Background: We examined how sociodemographic factors, childhood trauma, personality dimensions, and self-rated health were associated with outcome resilience and how different stressors influenced depressive symptoms.
Methods: An outcome resilience score for 213 adults was derived by means of a residualization approach. Associations between outcome resilience and sociodemographic and personality factors were evaluated using linear regression. In addition, associations between log-transformed depressive symptoms and the stressors were analyzed using multiple linear regression. A Pearson correlation coefficient between self-rated health and outcome resilience was also computed.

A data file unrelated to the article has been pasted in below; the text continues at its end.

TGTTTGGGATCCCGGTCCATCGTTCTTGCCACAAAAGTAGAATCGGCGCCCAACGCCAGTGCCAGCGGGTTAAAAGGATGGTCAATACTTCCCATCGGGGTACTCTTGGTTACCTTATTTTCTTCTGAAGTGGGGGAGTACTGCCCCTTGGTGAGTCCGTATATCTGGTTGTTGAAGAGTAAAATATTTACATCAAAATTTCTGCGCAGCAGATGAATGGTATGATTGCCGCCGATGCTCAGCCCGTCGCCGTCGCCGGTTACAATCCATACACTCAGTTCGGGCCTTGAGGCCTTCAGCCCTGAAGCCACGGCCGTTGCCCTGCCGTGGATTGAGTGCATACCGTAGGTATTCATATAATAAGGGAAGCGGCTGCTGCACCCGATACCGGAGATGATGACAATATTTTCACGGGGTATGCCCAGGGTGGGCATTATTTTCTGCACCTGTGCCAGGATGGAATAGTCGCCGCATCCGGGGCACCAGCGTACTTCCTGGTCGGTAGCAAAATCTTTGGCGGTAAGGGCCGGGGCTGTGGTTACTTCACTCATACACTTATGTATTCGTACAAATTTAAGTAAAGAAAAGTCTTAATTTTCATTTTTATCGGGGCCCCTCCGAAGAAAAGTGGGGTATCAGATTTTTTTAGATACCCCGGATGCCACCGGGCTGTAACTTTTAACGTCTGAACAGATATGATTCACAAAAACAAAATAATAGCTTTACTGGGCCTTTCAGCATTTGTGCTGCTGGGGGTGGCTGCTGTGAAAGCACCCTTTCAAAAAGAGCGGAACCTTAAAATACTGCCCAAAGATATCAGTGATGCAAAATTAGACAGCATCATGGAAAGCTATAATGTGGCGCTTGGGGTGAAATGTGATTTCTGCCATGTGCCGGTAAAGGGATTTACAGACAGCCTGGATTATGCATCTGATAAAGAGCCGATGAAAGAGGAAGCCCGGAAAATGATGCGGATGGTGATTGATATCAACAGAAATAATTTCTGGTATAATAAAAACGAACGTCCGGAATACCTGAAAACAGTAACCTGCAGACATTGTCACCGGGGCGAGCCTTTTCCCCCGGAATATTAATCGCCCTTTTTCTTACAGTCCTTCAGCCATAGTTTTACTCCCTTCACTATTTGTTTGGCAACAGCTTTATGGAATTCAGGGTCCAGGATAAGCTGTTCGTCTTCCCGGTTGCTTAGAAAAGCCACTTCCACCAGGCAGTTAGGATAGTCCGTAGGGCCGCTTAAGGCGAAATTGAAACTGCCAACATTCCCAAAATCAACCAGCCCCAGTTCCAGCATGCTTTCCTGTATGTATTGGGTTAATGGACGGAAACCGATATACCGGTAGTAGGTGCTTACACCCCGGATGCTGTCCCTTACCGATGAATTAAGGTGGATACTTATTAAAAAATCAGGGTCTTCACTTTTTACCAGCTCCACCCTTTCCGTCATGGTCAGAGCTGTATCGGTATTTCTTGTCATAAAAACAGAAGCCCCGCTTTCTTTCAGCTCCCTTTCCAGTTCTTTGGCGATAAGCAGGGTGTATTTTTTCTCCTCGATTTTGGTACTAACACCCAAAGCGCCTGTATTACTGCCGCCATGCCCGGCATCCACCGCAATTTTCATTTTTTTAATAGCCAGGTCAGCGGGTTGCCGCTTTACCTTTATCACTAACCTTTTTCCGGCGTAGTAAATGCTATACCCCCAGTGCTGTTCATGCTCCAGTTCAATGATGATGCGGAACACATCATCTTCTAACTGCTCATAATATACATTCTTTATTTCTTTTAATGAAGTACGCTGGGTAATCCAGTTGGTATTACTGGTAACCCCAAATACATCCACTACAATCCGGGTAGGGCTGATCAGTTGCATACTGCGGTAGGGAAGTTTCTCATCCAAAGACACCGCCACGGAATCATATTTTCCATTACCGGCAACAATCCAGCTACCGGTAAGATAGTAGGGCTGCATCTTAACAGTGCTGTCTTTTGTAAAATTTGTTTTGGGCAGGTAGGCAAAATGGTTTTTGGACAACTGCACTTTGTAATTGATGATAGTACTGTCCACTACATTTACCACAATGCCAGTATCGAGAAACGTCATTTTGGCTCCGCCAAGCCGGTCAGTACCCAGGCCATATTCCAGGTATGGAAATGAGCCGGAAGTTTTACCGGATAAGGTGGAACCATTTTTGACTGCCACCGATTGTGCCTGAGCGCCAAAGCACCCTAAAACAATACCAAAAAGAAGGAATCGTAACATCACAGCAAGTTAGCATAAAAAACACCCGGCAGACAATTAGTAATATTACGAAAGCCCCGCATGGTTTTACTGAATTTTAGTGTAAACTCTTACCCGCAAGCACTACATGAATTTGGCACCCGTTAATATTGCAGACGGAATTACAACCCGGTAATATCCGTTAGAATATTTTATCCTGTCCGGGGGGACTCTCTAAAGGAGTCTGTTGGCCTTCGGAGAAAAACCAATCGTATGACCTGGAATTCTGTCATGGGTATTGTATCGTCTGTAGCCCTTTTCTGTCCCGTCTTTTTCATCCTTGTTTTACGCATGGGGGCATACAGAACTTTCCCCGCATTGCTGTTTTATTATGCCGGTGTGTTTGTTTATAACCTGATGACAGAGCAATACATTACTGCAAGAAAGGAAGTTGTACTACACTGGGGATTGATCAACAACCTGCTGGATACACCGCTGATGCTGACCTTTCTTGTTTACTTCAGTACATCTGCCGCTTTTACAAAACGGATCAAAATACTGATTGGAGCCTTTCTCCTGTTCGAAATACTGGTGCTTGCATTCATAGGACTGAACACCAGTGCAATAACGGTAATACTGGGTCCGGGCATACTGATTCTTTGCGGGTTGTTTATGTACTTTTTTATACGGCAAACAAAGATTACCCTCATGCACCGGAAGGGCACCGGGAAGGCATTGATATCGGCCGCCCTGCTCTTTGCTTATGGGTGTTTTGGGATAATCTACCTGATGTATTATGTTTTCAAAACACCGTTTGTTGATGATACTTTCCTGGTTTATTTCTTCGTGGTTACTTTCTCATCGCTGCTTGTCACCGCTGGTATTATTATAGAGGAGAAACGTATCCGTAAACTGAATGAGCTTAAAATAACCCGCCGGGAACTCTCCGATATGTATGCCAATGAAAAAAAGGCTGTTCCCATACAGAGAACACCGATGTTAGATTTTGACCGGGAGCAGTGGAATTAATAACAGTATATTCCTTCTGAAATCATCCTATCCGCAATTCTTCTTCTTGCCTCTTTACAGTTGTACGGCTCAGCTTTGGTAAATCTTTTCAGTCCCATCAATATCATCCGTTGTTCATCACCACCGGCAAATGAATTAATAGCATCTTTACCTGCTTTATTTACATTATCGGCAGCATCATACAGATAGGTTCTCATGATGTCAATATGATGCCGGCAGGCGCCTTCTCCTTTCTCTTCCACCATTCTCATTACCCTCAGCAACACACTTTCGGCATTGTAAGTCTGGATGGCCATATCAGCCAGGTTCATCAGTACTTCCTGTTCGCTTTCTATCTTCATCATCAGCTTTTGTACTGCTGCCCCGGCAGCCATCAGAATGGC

Results: Higher neuroticism was negatively and higher conscientiousness was positively associated with outcome resilience. Better self-rated health was associated with higher outcome resilience. Somatic disease events and onset of chronic mental disorders were associated with more depressive symptoms.
Conclusions: Outcome resilience was significantly related to neuroticism, conscientiousness, and self-rated health. Strong associations between depressive symptoms and the stressors somatic disease event, and chronic mental disorder were observed.
Keywords: Depressive symptoms; Outcome resilience; Personality dimensions; Residualization; Stressor.
© 2022. The Author(s).